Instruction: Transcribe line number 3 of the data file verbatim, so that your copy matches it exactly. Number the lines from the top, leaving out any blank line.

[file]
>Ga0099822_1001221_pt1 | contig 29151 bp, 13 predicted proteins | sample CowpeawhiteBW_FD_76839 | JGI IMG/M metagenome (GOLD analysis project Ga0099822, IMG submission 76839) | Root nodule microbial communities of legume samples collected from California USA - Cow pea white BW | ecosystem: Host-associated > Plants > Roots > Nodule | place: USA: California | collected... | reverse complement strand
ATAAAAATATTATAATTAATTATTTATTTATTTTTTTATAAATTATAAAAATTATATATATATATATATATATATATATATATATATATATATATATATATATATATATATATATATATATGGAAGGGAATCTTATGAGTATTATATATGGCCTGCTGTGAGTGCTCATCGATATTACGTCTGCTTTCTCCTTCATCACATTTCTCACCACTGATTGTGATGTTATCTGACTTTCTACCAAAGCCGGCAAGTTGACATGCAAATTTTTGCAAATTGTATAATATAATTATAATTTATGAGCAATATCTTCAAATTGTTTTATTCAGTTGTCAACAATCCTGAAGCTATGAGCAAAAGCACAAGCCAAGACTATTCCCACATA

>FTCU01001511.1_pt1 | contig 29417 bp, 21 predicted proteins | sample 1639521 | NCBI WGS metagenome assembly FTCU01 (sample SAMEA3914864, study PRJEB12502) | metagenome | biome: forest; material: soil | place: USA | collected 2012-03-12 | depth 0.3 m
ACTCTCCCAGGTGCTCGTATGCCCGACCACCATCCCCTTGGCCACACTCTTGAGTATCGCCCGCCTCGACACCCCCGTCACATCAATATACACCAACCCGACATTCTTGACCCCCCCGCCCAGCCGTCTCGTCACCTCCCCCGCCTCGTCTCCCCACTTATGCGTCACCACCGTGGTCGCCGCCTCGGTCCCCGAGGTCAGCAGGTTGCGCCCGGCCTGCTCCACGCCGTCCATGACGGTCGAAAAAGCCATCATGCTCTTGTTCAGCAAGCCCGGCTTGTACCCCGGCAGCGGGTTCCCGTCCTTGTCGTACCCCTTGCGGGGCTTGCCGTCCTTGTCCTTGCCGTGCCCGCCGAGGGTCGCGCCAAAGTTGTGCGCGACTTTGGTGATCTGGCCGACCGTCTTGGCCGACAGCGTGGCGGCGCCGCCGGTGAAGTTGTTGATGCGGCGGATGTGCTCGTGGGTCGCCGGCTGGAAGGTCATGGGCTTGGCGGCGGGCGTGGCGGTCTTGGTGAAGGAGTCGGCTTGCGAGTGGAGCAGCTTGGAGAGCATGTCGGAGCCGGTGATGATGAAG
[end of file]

>FTCU01001511.1_pt1 | contig 29417 bp, 21 predicted proteins | sample 1639521 | NCBI WGS metagenome assembly FTCU01 (sample SAMEA3914864, study PRJEB12502) | metagenome | biome: forest; material: soil | place: USA | collected 2012-03-12 | depth 0.3 m